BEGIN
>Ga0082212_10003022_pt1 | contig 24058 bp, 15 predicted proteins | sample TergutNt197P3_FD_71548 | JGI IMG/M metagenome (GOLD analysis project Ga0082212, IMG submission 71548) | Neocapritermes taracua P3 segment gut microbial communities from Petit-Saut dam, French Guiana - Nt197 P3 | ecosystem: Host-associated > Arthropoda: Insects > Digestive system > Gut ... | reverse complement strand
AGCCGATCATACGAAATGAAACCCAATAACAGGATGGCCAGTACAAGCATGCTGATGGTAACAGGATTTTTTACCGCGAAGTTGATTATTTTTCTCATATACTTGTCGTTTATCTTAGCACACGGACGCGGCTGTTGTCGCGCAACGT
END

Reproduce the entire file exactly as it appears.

>Ga0082212_10003022_pt1 | contig 24058 bp, 15 predicted proteins | sample TergutNt197P3_FD_71548 | JGI IMG/M metagenome (GOLD analysis project Ga0082212, IMG submission 71548) | Neocapritermes taracua P3 segment gut microbial communities from Petit-Saut dam, French Guiana - Nt197 P3 | ecosystem: Host-associated > Arthropoda: Insects > Digestive system > Gut ... | reverse complement strand
AGCCGATCATACGAAATGAAACCCAATAACAGGATGGCCAGTACAAGCATGCTGATGGTAACAGGATTTTTTACCGCGAAGTTGATTATTTTTCTCATATACTTGTCGTTTATCTTAGCACACGGACGCGGCTGTTGTCGCGCAACGT